When Toyota debuted its Lexus luxury division to America in 1989, it had a different vision of what the proper premium sedan should be. The Asian image was not only of a car worthy of some status, but to earn the extra money over other more plebian vehicles. A luxury car should also exude value, be very reliable and hold up over a long life of service.
During the ensuing 32 years, Lexus has redefined how drivers look at American luxury driving. The first generation of sedans swept buyers off their feet not because they were plush, wildly expensive four-doors, but because they were competent, well-built cars with an air of sophistication that delivered premium performance in packages that cost far less than the established competition.
The industry took note. Lexus dealerships started receiving top honors for their superior levels of customer service. J.D. Power saw Lexus zoom to the top of its reliability surveys, year after year. All while the luxury brand not only eclipsed Cadillac and Lincoln’s annual sales, by a long shot, but fellow Asian upstarts Acura and Infiniti as well, on the way to topping Mercedes and BMW for many years.
In 1998, Lexus attacked its luxury rivals again, rolling out a midsize premium sport utility vehicle called the RX300. A relatively simple design loosely based on the front-drive Camry/ES300/Avalon platform, the RX series has been Lexus’s top selling model ever since. It has also been the top-selling luxury-class midsize crossover vehicle.
The current RX — available in three models, base RX350, hybrid RX450 and three-row RX350L — shows a recent evolutionary design theme that returns to the more svelte exterior shape of a previous generation. Where the last model actually looked rather bulbous, especially from the rear, the current RX has tighter dimensions, crisper silhouettes, plus a hoodline that plunges downward and resembles the smaller NX crossover. Interior dimensions remain unchanged.
Never an enthusiast-oriented crossover like a BMW X3 or an Audi Q5 might be considered (with their available hyper-engine packages), the RX works hard to be an every-woman (man) package that does many things well, and few things less so. F-sport trim tries to bridge the gap with larger 20-inch wheels, front and rear performance suspension pieces with adaptive dynamics, plus a plethora of appearance features and other options, yet the venerable corporate 3.5-liter, 295-hp V-6 soldiers on ahead of an eight-speed automatic.
You can select Sport or Sport+ settings instead of the default Eco-mode, which heightens throttle responses and raises shift points over the dull sensory feedback that Eco rightly suggests, while the vehicle’s overall dynamics generally remain unchanged. Fuel economy averaged 22 mpg — right where the EPA’s combined numbers rest on the projections of 19/26/22 mpg. RX450 models are forecast to get 7 mpg more.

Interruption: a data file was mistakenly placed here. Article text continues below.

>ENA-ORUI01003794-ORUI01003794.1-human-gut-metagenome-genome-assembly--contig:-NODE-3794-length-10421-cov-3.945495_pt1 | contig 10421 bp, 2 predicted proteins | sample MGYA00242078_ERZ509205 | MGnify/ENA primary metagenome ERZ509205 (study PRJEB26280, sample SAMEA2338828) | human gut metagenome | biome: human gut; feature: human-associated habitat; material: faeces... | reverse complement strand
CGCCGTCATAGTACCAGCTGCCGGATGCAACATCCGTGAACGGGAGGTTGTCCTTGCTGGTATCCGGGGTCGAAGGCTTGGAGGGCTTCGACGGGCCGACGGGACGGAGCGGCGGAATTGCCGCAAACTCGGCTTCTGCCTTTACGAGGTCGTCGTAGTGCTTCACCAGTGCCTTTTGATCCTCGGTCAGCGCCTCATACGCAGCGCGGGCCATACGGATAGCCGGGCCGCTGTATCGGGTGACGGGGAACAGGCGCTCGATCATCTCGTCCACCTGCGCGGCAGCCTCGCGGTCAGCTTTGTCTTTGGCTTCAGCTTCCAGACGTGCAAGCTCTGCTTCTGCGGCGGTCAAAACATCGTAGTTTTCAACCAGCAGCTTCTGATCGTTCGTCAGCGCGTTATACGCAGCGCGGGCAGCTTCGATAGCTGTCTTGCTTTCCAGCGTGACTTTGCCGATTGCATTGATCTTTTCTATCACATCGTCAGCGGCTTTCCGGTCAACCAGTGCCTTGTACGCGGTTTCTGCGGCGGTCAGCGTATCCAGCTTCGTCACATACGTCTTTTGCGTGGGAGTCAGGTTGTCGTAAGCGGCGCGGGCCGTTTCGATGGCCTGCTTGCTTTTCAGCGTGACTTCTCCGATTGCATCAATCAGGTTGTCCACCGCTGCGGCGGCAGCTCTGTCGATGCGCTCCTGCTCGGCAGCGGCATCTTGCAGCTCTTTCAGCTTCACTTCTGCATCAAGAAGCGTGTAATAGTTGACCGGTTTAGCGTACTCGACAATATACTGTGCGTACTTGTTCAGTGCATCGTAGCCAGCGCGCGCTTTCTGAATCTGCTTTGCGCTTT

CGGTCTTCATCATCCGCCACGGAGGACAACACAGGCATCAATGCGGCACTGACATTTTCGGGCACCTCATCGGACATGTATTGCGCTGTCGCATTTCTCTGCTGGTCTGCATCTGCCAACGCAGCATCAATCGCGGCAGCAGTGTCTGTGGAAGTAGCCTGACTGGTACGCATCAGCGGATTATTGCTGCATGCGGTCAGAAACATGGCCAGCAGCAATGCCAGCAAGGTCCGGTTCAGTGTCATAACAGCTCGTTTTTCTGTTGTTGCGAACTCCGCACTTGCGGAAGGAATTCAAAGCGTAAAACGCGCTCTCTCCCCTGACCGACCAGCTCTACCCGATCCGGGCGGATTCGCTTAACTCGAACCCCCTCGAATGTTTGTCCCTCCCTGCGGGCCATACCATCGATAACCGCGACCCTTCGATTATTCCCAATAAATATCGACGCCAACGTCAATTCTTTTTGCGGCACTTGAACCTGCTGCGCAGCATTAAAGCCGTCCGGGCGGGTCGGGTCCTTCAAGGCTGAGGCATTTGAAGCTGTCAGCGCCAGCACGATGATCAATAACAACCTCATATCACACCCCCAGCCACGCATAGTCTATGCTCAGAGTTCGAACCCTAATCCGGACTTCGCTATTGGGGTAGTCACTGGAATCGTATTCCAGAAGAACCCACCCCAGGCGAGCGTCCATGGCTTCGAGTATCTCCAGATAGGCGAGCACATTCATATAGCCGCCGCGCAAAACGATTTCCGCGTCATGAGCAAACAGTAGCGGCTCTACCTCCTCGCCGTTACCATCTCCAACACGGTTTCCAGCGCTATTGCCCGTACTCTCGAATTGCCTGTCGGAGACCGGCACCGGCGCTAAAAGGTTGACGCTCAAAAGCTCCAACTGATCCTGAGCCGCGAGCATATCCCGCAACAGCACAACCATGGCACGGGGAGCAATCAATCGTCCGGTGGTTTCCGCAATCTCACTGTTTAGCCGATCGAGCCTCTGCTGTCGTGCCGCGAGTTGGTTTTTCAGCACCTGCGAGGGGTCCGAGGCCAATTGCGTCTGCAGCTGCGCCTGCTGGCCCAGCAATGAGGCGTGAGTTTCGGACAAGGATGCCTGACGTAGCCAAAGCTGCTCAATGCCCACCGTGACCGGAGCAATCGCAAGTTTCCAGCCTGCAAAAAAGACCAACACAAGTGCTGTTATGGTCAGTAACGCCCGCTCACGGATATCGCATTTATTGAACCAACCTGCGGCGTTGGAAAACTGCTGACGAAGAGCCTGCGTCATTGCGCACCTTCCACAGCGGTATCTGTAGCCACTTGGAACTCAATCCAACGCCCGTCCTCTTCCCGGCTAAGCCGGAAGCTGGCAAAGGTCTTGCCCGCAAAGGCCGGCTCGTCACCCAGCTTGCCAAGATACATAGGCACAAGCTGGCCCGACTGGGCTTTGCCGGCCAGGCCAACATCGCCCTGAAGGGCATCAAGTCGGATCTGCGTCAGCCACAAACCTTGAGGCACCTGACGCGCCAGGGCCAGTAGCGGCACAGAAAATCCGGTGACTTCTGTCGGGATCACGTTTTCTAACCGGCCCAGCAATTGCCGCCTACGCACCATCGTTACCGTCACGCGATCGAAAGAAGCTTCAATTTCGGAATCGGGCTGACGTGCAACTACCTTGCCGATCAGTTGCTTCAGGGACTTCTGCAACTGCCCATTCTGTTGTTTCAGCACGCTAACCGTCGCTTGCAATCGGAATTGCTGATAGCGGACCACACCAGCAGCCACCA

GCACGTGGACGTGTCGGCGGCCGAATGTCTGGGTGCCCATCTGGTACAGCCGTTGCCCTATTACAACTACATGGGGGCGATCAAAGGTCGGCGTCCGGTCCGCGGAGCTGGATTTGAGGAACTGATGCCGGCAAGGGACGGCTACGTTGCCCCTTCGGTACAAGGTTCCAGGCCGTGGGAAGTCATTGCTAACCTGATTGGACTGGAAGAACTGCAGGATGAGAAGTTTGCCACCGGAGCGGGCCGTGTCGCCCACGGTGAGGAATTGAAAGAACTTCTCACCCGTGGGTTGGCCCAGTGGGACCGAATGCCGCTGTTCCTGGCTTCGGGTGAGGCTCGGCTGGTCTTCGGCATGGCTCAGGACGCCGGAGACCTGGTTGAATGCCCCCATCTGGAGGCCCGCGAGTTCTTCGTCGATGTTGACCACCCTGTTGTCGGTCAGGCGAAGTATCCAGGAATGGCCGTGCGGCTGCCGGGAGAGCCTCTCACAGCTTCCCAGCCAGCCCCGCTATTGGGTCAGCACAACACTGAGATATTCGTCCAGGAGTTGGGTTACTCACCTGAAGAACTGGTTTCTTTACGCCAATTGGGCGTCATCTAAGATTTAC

The RX’s interior is a mix of surfaces, materials, angles and controls that don’t always work symbiotically. Enlivened by the F-sport’s radiant red leather seating and cabin trim, you will never accuse the Lexus of being boring. Memory power seats offer heating (very hot) and cooling, plus a powered heated steering wheel (mild) that automatically telescopes in and out for ease of entry and exit. Ample buttons and controls provide easy manipulation of the primary heating functions, but the mousepad controller is less precise for operating the vast touchscreen that populates the top of the dash. Redundant touchscreen and steering wheel controls assist.
Some contrasts exist. Buttons on the right side of the steering wheel manage the info panel to the left of the instrument cluster, while the left-side buttons operate the audio and entertainment screen in the center of the cabin. This seems counterintuitive. There is also a CD player, which helps explain the higher than average age Lexus buyer.
Likes include the heads-up display, spirited response from the engine room when forcefully summoned, as well as electronic safety aids that can be easily defeated when deemed unnecessary, or unwanted. The rear seat is roomy, yet the comely sloping rear roof compromises maximum cargo space.
Front-drive RX pricing starts at just over $44,000 while F-sport trim begins at $51,750, including AWD. Add some camera packages, panoramic view, intuitive parking assist, blind-spot monitoring and rear cross-traffic assist, plus a cold weather package, a panoramic roof, triple-beam LED lamps with washers and cornering lamps, the 12.3-navigation screen with Mark Levinson audio, as well as the color Heads-up display, and the price rises to $61,130.
The Lexus RX competes in a very close midsize SUV class of rivals, with credible models from Ford, Jeep, Hyundai and VW stretching all the way to Audi, BMW, Mercedes, Cadillac, Lincoln and Volvo.
Just like in 1998, however, the RX keeps filling the Lexus showrooms with buyers.